It is only fitting that I follow up my review of Jane Eyre with another longtime favourite, known to some as “Jane Eyre’s conservative Canadian cousin.”
The Nymph and the Lamp was written by Halifax writer T.H. Raddall and originally published in 1950, becoming one of Canada’s most popular novels in its day. The story begins in Halifax, but is set predominantly on Sable Island, known in the novel as Marina.
Isabel Jardine, the heroine of Raddall’s novel is an orphan, in her mid to late twenties, working as a secretary in the Marconi Depot in Halifax. She lives alone in a rundown boarding house at the end of Barrington Street. Not particularly pretty and already viewed as an old maid, Isabel has long ago stopped waiting for romance. She meets Matthew Carney, the Operator in Charge of the Marconi Station on Marina, when he makes a rare shore visit. Overcome with surprise when Carney asks her to dinner, Isabel says yes, despite not being particularly attracted to him, and his reputation as a bit of an oddball.
Through a bizarre series of events, including being accosted by a drunken neighbour, disgraced and thrown out of her boarding house, Isabel agrees to marry Carney after only three days, and travels with him to begin a new and lonely life on Marina. Enter radio operators Skane and Sergeant, and the other inhabitants of Sable Island in the 1920s: the live-saving station workers and their families. And of course, a love triangle. Two love triangles, to be precise.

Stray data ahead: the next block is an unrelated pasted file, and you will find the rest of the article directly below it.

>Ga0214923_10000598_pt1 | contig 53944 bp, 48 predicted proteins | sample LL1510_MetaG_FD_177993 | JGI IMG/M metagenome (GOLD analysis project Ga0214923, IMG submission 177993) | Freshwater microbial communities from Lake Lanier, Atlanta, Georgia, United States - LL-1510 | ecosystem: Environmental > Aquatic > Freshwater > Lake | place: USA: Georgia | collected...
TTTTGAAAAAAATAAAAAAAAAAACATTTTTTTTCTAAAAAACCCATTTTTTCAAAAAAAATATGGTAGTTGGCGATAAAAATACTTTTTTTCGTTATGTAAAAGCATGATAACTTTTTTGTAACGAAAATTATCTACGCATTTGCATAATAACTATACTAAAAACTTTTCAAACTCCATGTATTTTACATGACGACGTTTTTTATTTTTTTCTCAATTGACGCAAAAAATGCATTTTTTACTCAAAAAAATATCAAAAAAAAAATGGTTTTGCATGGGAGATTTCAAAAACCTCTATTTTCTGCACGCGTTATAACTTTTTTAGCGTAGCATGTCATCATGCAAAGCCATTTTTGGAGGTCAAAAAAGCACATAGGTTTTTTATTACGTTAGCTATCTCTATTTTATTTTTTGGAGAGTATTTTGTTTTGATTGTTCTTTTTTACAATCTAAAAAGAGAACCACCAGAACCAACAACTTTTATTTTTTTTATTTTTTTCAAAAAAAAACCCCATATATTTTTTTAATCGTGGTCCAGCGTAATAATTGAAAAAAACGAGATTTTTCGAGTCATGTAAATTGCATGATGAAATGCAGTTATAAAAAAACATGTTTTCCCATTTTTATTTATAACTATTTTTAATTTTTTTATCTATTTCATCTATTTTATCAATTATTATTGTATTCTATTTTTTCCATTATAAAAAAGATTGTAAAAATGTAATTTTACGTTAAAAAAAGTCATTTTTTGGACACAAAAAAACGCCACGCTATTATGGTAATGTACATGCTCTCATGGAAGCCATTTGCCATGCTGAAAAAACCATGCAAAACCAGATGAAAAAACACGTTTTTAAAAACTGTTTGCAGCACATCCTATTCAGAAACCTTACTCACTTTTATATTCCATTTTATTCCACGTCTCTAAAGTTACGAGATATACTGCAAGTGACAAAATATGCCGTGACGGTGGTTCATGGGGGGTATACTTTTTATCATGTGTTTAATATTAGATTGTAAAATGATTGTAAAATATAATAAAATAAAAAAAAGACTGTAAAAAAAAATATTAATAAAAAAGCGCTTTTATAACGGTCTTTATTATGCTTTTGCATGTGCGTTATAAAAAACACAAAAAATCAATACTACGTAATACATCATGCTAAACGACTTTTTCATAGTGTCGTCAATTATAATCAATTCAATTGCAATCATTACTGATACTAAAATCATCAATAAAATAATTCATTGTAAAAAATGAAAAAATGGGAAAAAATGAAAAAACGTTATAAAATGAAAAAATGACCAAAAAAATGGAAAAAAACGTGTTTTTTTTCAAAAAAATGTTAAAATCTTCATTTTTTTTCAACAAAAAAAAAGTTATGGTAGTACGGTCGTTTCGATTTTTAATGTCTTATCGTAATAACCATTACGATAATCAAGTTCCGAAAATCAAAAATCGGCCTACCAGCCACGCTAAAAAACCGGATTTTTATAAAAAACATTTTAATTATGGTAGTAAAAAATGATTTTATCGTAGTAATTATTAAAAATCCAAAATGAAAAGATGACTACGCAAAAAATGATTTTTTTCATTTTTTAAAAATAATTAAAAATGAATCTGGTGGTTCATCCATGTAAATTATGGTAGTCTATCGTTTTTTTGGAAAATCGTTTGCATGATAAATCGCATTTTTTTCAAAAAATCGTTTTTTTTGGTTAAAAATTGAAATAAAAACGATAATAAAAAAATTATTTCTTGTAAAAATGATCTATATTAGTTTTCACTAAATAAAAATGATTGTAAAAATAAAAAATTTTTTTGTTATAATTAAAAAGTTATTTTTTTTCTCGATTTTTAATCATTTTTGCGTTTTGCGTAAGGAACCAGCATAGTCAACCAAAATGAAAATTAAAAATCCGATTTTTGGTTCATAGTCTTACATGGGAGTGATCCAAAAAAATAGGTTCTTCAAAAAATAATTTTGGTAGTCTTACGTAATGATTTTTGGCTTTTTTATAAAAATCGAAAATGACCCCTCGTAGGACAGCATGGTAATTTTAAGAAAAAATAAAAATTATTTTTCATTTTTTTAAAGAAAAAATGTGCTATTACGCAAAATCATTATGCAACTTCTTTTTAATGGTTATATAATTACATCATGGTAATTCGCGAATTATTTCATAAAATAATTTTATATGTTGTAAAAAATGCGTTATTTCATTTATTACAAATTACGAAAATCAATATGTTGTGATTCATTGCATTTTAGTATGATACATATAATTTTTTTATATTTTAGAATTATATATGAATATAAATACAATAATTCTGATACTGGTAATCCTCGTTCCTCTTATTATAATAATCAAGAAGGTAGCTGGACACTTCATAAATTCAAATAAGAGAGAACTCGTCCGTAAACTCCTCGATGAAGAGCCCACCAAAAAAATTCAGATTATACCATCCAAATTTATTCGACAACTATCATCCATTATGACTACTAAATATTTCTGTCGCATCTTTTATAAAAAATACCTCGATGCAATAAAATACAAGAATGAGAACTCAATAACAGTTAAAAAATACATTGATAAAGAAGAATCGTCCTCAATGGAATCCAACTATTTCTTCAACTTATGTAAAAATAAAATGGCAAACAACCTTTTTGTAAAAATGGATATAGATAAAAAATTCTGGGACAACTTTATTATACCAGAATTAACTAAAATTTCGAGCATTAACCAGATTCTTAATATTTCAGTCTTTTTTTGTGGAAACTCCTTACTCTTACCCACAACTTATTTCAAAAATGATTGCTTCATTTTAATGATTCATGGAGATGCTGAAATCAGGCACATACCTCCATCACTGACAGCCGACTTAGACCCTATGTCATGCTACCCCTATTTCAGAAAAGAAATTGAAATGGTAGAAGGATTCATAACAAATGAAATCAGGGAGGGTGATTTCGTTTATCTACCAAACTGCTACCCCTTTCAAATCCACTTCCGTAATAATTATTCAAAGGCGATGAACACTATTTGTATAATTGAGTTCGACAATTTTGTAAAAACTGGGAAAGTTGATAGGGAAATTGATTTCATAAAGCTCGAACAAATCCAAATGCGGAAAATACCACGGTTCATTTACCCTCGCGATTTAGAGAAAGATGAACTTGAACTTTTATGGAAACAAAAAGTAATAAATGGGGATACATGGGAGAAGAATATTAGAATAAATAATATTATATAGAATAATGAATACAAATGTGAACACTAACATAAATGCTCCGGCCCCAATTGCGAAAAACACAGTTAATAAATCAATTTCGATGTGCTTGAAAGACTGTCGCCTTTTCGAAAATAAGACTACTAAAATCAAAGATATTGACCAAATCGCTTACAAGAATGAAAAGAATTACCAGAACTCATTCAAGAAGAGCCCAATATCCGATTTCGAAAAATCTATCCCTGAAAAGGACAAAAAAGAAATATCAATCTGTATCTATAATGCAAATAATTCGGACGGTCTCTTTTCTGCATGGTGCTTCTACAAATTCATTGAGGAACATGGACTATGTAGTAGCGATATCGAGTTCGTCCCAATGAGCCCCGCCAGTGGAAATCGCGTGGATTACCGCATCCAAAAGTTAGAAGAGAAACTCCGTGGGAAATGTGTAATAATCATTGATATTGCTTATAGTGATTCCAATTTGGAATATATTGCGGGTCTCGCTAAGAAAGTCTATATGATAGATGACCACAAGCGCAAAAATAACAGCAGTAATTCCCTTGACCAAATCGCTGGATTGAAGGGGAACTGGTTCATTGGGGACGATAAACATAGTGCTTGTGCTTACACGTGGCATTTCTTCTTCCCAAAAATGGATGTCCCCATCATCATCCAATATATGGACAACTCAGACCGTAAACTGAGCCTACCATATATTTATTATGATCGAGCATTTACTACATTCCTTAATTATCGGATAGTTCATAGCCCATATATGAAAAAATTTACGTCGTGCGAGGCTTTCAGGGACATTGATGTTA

Now, I have always been a sucker for historical fiction, and more particularly so when it is a local story. Behind the love story, the novel is full of interesting tidbits about the history of Sable Island, the shipwrecks, the horses, the Marconi wireless system, and Halifax during and just after World War I. There is even an excursion to the fishing outports of Newfoundland. I have read and reread this book many times, and love it more every time.
I don’t want to say much about the outcome of the story, except it does have a few remarkable similarities to the Bronte novel, despite being a very different story overall, and definitely not a feminist tale. But really, I want you to read this one for yourself. And to make that happen, I am making this post into my first giveaway on onebookperweek.ca. Leave a comment below telling me about your favourite historical fiction novel. One lucky reader will be randomly selected to win a copy of the 2006 edition of The Nymph and the Lamp, from Nimbus Publishing. Good luck.
* Contest open to readers in Canada and the USA only, and open until April 30, 2011 at 11:59:59 Atlantic Time.